Best way to implement a background image?

I apologize profusely if this is any of the following: obvious, already answered, a terrible idea, beating a dead horse, better solved through some other medium, or other unspecified offense to the IF universe.

I’ve got an idea I’ve been sketching out for a while. This isn’t my current project, and possibly not even the one after that, but the project that I want to work up to. So if this can’t be done yet (or done easily), it may very well be simple by the time I’m able to get to it.

Basically, I would like to create a story with the optional ability (for those with a supporting interpreter) to have a background image. This would ideally change at key points in the story line. The story should theoretically be strongly-enough written that it wouldn’t be necessary (so my wife can still play on her phone*), but would add to the atmosphere. Nothing in the images would be necessary to successfully play.

I’m probably not explaining it very well. Mockup done in FocusWriter:
I imagine this would be easiest in a web interpreter, which is convenient since that would be the mostly likely vector for the target audience. Would it be possible to embed the interpreter into a page which handles this (i.e. partial transparency, etc) via CSS? [I could break the story up into parts and load the new part as a new page (and thus image), perhaps?] Is there some obvious solution that I missed? I tried searching, but I’m afraid I may not know enough to ask the right questions. Finally, has anyone else done something similar?

[EDIT: Almost certainly, this would be written in Inform 7.]

[size=85]*She’s already seen all of my photos a hundred times, anyway.[/size]

I don’t have an answer for you, sorry, but I just want you to know that I would spend at least five minutes playing the hypothetical game for which your placeholder text was the actual text. Very If on a winter’s night a traveler.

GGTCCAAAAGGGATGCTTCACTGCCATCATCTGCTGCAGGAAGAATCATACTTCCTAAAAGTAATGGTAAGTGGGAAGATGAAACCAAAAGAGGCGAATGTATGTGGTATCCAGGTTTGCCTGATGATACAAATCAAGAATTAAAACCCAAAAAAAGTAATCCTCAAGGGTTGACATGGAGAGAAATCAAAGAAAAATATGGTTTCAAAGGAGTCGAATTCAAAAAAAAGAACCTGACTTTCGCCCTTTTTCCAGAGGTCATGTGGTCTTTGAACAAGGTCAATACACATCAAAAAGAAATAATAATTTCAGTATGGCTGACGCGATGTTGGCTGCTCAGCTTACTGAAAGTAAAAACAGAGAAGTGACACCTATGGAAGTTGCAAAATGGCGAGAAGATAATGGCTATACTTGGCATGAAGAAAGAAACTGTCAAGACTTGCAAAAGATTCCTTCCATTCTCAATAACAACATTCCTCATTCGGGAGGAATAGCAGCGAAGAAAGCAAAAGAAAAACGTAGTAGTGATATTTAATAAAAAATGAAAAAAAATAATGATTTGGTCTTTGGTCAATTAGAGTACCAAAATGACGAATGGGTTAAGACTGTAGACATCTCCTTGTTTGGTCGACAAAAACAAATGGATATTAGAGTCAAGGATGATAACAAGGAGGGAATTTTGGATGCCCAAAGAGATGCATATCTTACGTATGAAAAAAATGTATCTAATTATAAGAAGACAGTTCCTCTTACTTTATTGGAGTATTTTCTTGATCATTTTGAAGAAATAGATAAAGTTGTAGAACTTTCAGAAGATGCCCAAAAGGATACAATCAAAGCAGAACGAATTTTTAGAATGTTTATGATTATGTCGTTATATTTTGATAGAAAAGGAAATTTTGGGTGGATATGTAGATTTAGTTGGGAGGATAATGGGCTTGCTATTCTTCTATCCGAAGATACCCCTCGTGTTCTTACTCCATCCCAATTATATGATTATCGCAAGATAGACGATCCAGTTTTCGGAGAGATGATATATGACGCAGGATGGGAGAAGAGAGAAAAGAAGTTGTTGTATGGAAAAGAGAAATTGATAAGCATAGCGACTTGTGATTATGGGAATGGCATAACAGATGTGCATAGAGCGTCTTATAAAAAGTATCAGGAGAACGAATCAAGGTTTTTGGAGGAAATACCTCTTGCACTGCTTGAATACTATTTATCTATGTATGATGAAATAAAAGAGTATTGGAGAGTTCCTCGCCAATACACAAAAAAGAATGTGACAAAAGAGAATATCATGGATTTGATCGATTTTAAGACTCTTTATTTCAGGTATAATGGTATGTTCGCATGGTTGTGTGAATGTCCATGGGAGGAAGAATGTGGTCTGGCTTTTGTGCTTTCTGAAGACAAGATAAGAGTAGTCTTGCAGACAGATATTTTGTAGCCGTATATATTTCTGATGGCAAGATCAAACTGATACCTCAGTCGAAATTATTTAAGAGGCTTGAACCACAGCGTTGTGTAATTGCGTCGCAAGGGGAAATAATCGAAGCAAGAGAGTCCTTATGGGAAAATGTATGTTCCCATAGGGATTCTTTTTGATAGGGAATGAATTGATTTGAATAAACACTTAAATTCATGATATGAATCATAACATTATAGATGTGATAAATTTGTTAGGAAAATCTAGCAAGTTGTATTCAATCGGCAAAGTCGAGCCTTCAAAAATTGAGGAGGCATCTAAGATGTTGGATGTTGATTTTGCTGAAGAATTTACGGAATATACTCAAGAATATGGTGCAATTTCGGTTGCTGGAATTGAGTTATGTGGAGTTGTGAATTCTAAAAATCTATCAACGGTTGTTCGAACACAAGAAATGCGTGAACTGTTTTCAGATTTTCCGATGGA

Using images with Inform 7 means Glulx, and Glulx interpreters, IIRC, doesn’t support transparencies under the main text box. I’ve seen some cases where authors made an image frame around it joining several image boxes around the text and making sure they rescaled properly, which was tedious and not quite effective.

As an alternative, you can go the textfyre way: use the text input/output stream from a customized frotz interpreter through your own GUI written in something like Visual C# or Visual Basic and make it go web through silverlight. I think they made freely available some sort of kit to do something like that, but I’m not sure if that’s just my memory mixing things.

Yes, you can definitely do this in one of the javascript web interpreters (Parchment or Quixe, depending on whether you have a z-code or a glulx game). The image would be rendered by the browser, so it doesn’t matter whether the interpreter itself supports graphics (neither Parchment or Quixe does, in fact). Here’s an example of a game running in Quixe with a (presumably nondynamic) CSS background: … /play.html

So, that’s easy. The trick comes in getting the game to communicate with the HTML/CSS/Javascript layer. Here’s one way it could be done:


Hear hear.

I would think implementation in Inform 7 could be somewhat problematic: “There is a room called a room. A thing called a thing is in a room under a thing that is over the thing but is not the thing that you were thinking of previously. Oh bother.”

Likewise for game play.

x thing

You’re trying to induce a schizophrenic episode, aren’t you?

Well, there’s always Things.

That is sloooooooooow! I got an “unresponsive script” message three times before the game loaded, and I got another one after making a move (clicking on glove compartment).